Pandemic Precipitates Rising Trust in FinTechs

The pandemic has driven an unprecedented shift in payments towards digital options. And while that move has been driven in part by sheer necessity, as consumers discover the broad range of tools FinTechs, offer their expectations for legacy institutions will only increase going forward; going back to the old way of doing business is simply not an option.

The biggest advantage traditional institutions have had to counter the strong service offerings of FinTechs has long been customer trust—but according to a December McKinsey study, that gap may now be closing as more consumers increase their usage of digital offerings. Financial industry experts at a recent Chicago Payments Forum meeting weighed in with their thoughts on the changing numbers.

“You can synthesize this information in two ways,” said John Piazza, Strategic Investments and FinTech Partnerships at Fifth Third Bank. “The first is just the increased usage of digital products and services. There’s no surprise there—when you remove the physical options, you have migration to another channel. The thing that’s more interesting is that this has opened the door for people to try new FinTech providers. This creates a significant beachhead and significant threat for incumbent institutions.”

And the FinTech providers have built a significant beachhead: more than 42% of respondents to the McKinsey survey—all financial decision makers—reported they now use at least one FinTech, with more than 6% noting they’d opened their first FinTech accounts after the start of the pandemic.

“When people try and experiment with something that’s better, they tend to stick with it,” Piazza said. “A lot of people have now tried out FinTech providers who in many cases offer far superior functionality. That’s big. Especially older customers, because they have low fragmentation of relationships but high penetration. When another provider comes in, they tend to take over a significant piece of the wallet share. Those are everyone’s most valuable customers really.”

A substantial number of those older customers—some 26% of Baby Boomers—noted a reliance on at least one FinTech account, which suggests that shift isn’t a trend on the horizon, but one that’s already arrived.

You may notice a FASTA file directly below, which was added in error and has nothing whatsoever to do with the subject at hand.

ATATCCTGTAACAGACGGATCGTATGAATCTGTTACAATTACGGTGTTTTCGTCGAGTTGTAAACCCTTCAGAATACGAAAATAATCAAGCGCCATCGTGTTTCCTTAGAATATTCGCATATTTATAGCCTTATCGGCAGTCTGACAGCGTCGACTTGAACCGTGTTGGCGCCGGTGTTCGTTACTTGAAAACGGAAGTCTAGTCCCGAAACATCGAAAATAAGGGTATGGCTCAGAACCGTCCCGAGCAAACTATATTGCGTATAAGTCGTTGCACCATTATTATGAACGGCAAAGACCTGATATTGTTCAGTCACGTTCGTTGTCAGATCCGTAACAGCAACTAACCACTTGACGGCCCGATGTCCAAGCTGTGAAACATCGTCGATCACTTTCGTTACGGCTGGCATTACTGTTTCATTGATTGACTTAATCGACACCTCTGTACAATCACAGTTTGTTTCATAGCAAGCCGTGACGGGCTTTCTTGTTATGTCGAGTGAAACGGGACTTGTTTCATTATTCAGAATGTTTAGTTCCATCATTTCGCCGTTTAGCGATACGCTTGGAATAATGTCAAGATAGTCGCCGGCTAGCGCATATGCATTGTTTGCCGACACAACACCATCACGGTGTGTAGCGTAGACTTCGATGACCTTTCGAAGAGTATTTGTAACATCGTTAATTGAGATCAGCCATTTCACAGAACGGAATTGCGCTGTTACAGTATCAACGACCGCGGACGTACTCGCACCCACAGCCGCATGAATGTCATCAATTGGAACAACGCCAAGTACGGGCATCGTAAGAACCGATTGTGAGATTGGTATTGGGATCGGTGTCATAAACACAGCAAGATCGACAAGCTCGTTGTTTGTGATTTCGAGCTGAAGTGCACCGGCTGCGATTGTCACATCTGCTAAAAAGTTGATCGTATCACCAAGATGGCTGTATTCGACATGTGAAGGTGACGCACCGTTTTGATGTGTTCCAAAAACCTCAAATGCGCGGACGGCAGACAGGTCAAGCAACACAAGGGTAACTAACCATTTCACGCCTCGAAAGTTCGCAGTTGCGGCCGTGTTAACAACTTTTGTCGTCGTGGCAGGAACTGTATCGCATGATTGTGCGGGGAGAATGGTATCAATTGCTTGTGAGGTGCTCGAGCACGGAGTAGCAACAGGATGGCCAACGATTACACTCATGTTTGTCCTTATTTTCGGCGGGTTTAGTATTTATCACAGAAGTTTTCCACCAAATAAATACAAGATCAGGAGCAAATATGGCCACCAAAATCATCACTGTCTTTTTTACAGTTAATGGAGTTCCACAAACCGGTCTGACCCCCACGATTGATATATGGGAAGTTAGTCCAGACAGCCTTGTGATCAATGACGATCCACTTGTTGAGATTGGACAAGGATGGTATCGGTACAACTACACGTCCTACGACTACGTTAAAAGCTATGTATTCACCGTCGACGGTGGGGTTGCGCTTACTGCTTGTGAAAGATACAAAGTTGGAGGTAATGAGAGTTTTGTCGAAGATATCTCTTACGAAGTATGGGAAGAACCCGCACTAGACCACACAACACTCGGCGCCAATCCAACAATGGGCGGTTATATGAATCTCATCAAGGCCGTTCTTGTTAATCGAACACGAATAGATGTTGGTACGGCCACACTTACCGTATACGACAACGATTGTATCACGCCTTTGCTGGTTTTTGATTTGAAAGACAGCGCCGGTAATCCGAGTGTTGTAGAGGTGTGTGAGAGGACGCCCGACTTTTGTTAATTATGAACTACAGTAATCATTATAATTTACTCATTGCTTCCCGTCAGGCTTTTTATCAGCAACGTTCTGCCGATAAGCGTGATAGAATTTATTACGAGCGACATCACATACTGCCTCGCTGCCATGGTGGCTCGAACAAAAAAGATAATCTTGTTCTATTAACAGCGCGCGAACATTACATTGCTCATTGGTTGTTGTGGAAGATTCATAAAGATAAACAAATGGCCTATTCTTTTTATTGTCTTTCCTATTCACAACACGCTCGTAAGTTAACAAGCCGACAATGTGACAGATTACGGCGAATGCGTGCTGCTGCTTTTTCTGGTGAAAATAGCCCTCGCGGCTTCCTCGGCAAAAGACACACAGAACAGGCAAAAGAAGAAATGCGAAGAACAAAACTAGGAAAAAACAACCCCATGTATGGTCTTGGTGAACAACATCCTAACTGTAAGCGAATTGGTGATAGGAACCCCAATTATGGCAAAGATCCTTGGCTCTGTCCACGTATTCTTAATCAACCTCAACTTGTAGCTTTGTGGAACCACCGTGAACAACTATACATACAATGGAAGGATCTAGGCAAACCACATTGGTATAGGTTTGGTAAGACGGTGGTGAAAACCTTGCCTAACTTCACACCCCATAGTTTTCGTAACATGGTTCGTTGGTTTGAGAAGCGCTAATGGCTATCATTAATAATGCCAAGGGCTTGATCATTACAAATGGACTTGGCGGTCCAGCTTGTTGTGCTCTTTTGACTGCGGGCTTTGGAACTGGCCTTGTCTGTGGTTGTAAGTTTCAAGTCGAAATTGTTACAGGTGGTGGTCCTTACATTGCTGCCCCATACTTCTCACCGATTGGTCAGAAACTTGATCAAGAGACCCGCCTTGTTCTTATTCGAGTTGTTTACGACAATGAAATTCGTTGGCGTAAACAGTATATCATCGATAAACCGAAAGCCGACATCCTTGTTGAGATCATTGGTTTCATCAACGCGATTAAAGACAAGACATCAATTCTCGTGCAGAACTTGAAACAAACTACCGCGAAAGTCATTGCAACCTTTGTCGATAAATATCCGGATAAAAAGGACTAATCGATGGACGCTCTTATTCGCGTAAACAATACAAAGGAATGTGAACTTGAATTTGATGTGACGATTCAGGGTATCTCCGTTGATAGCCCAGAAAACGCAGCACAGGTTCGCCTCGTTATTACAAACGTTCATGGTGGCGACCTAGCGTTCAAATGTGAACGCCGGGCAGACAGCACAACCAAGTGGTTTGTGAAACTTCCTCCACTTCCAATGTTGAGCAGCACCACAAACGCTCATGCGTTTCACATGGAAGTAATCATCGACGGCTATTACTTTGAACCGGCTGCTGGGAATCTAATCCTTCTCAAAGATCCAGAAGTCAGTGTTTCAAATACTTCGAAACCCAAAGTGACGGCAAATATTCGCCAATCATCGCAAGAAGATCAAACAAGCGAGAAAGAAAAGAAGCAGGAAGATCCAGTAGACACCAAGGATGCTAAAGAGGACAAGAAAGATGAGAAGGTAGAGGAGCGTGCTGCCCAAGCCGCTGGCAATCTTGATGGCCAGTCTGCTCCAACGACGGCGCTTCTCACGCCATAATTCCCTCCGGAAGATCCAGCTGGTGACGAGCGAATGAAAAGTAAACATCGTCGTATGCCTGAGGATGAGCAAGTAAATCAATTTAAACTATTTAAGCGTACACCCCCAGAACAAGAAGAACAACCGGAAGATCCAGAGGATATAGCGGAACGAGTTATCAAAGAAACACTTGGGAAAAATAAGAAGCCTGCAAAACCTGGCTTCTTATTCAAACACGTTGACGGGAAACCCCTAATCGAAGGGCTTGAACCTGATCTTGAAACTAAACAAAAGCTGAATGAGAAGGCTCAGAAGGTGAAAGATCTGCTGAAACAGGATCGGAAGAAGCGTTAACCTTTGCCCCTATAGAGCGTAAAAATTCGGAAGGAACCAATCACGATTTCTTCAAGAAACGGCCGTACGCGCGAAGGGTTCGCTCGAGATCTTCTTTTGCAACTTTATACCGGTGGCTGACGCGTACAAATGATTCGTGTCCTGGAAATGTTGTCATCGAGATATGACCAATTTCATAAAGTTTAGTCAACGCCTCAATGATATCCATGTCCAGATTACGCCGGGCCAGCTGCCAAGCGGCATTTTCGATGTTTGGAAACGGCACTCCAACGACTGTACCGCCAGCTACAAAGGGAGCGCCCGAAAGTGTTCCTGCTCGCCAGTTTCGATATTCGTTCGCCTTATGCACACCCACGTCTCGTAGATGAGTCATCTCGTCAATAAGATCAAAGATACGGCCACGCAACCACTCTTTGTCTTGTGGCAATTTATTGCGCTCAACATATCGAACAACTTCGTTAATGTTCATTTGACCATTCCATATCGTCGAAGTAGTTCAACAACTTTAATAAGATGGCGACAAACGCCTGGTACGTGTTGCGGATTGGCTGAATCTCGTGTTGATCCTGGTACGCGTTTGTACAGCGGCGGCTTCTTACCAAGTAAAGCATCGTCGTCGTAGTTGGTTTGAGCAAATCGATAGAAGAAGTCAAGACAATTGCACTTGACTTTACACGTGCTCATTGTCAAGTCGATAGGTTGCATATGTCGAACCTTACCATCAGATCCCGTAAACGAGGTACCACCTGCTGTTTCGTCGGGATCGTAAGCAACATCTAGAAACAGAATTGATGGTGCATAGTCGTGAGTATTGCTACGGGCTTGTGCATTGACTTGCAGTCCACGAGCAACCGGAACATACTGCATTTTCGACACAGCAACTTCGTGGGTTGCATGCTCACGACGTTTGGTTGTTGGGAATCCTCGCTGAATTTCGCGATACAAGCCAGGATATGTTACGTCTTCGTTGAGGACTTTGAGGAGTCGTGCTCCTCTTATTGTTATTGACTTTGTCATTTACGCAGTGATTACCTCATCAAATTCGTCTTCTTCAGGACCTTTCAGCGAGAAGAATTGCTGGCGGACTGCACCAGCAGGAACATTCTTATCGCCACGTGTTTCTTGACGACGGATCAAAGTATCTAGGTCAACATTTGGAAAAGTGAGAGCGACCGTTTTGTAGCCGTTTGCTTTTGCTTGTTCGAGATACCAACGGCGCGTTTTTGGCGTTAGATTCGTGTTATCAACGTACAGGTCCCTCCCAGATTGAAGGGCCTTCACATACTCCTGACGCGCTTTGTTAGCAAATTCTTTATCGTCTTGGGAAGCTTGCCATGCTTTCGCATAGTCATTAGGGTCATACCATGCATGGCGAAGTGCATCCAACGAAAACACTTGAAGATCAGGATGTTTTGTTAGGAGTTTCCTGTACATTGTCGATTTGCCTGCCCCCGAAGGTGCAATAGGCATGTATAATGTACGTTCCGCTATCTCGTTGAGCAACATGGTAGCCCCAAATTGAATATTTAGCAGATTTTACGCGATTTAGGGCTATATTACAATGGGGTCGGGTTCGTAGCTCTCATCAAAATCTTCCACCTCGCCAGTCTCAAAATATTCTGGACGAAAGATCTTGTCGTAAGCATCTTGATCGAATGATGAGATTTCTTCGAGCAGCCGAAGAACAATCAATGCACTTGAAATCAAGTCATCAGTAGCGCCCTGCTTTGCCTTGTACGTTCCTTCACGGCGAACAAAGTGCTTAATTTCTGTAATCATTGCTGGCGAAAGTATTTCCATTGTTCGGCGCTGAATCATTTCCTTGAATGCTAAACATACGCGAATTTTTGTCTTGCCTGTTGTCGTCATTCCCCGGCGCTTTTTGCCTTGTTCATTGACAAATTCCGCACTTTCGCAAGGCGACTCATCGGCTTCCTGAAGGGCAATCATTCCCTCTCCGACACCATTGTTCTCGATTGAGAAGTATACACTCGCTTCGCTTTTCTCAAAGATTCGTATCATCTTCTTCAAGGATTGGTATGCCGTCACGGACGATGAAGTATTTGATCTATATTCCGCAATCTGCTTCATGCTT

“The trust that FinTech companies see now is equivalent to what many banks see,” Piazza said. “That’s bad for incumbents and really good for FinTechs. If you look at the published reports and stock prices, that reflects this development.”

There are still challenges to be met for FinTechs in the space, however. Despite a large bump in ecommerce transactions over the past year, consumer payments FinTechs have not seen a large increase in usage. The FinTechs benefiting most from growth in transactions are companies like Stripe, Ayden, and Braintree – providers that largely do not have direct-to-consumer relationships. Breaking through in this area may require more advances, still, particularly in the realm of faster payments – and for more traditional financial institutions, FinTech partnerships in this area may be key.

“I get calls constantly asking about faster-payments services Zelle, RTP, or FedNow functionality,” said Attila Csutak, Vice President and Product Manager in KeyBank’s Enterprise Payments division. “Particularly Zelle. They’ve done a great job these last two years marketing their solution, and now they’re marketing to the small businesses as well, offering the capability to send funds across their network from a consumer and to other small businesses. So we’ve gone to a very aggressive digital marketing campaign, and we’ve seen a significant range of growth since then of people enabling their accounts for Zelle.”

At core, it’s that priority shift in the project pipeline that may lead to even more dramatic surges in FinTech activity down the line.

“I’m amazed these institutions are going at the speed they are to modernize,” Csutak said. “Even the FinTechs have changed their mentality; they’re a lot more user-friendly with banks. They’ve realized if they’re not assisting banks more aggressively they’re going to lose out.”